That’s the blunt message from the prime minister to Australians in response to the mass panic buying sparked by the coronavirus.
“It is not sensible, it is not helpful and, I’ve got to say, it has been one of the most disappointing things I have seen in Australian behaviour in response to this crisis,” Scott Morrison told reporters in Canberra on Wednesday.
“There is no reason for people to be hoarding supplies from fear of a lockdown or anything like this.”
Bad behaviour and people emptying supermarket shelves are distracting officials’ attention and diverting important resources to keeping supply lines open, he said.
Senior medical officials advise that bulk-buying of food and other supplies is not necessary.
Australia’s major supermarket chains also banded together to plead with customers to be considerate of each other and stop abusing staff.
The call made in newspaper advertisements across the country came after more footage emerged online of customers verbally attacking retail staff because they couldn’t find the goods they wanted.
Aldi, Coles, IGA and Woolworths said they were doing everything they could to get as much produce on the shelves as possible, often under difficult circumstances.
“We understand your concerns, but if you buy only what you need and stick to the product limits it helps everyone, especially the elderly and people with disability,” the ad says.
Opposition Leader Anthony Albanese’s son works in a major supermarket and has relayed stories about staff getting yelled at over product shortages.
“Nineteen-year-old kids aren’t responsible for the fact there is no toilet paper in the aisles,” Mr Albanese told reporters.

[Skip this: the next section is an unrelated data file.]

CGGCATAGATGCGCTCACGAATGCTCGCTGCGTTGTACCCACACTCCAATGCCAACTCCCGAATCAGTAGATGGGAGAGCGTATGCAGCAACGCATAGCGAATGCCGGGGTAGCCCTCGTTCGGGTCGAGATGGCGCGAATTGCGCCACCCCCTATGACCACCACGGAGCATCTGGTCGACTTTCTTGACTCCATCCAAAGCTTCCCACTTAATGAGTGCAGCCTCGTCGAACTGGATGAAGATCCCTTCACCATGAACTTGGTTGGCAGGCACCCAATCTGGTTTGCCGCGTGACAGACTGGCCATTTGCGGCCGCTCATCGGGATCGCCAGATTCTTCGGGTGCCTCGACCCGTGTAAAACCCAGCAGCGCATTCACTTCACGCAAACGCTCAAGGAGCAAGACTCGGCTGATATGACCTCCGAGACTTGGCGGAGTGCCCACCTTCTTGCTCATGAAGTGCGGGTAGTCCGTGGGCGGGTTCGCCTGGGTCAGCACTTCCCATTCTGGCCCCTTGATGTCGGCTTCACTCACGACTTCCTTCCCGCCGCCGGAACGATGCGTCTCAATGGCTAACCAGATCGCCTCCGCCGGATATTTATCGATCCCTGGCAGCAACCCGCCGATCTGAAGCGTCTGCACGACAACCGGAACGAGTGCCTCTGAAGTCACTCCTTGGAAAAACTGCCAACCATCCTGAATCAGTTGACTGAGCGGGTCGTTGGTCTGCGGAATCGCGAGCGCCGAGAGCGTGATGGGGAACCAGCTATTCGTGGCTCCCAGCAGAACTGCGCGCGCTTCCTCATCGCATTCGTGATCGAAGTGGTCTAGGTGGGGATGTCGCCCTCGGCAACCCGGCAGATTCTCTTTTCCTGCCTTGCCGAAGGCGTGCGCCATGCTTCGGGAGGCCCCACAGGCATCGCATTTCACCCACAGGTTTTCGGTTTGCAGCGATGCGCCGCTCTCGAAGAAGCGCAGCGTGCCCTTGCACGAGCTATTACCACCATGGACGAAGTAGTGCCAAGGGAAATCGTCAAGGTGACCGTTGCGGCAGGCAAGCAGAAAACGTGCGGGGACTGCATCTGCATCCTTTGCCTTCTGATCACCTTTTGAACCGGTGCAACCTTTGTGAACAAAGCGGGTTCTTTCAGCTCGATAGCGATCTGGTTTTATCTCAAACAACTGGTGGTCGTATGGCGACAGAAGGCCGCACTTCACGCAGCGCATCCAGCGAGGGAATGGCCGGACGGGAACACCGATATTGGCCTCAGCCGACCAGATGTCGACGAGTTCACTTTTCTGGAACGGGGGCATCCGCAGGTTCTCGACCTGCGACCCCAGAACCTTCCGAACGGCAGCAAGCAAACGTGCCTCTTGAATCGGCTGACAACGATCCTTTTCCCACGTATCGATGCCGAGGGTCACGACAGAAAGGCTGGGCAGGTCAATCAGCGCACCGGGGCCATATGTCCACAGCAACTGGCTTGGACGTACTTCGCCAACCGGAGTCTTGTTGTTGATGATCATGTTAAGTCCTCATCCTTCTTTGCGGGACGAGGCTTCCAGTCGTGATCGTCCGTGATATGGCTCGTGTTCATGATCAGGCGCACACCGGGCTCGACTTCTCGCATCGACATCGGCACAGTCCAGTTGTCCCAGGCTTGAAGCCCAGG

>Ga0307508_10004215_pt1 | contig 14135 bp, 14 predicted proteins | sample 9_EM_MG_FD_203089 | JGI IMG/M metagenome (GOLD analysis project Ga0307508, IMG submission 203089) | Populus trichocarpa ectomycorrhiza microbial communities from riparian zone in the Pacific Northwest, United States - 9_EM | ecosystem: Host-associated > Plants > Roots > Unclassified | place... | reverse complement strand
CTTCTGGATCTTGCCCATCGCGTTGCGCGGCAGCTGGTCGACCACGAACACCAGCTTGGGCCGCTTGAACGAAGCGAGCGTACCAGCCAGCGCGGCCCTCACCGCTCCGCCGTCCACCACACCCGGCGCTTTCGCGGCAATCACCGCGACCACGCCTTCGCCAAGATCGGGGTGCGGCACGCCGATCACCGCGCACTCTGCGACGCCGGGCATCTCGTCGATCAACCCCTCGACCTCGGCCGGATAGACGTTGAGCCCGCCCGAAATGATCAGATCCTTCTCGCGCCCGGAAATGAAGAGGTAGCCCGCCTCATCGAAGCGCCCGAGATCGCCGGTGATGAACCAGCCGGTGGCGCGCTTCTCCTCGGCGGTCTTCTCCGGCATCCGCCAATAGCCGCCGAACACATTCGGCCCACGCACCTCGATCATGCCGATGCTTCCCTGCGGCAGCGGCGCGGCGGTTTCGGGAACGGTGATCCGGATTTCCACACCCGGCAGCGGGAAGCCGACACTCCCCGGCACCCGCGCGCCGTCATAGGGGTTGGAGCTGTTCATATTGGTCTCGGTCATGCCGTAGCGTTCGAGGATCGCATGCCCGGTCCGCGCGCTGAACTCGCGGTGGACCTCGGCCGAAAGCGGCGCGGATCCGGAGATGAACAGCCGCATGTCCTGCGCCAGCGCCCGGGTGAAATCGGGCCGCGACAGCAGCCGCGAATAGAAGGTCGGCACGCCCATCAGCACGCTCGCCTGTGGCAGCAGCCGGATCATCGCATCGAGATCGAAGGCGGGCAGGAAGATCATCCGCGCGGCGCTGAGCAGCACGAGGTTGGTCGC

Labor is calling for local councils to lift truck delivery curfews to help supermarkets restock.
Coles on Wednesday morning held its first “community hour” for seniors and pension card holders before opening to everyone else.
People with government-issued concession cards on Tuesday flocked to Woolworths which implemented a similar measure, and IGA is considering whether to roll out the same.
Coles wants to employ more than 5000 casual workers to help restock its supermarkets quicker under a fast-tracked induction process, and will hire more Coles Online delivery van drivers.
Panic-buying sparked by the spread of coronavirus has seen supermarkets stripped of toilet paper, pasta, rice and frozen food, as well as tinned and other dried goods.
The issue has caused stress and frustration among elderly shoppers, many of whom find it difficult to make frequent visits to supermarkets for essential goods.
Woolworths fresh food director Paul Harker said there was no shortage of goods in Australia but it was a logistics puzzle to get products to stores in line with the pace of demand.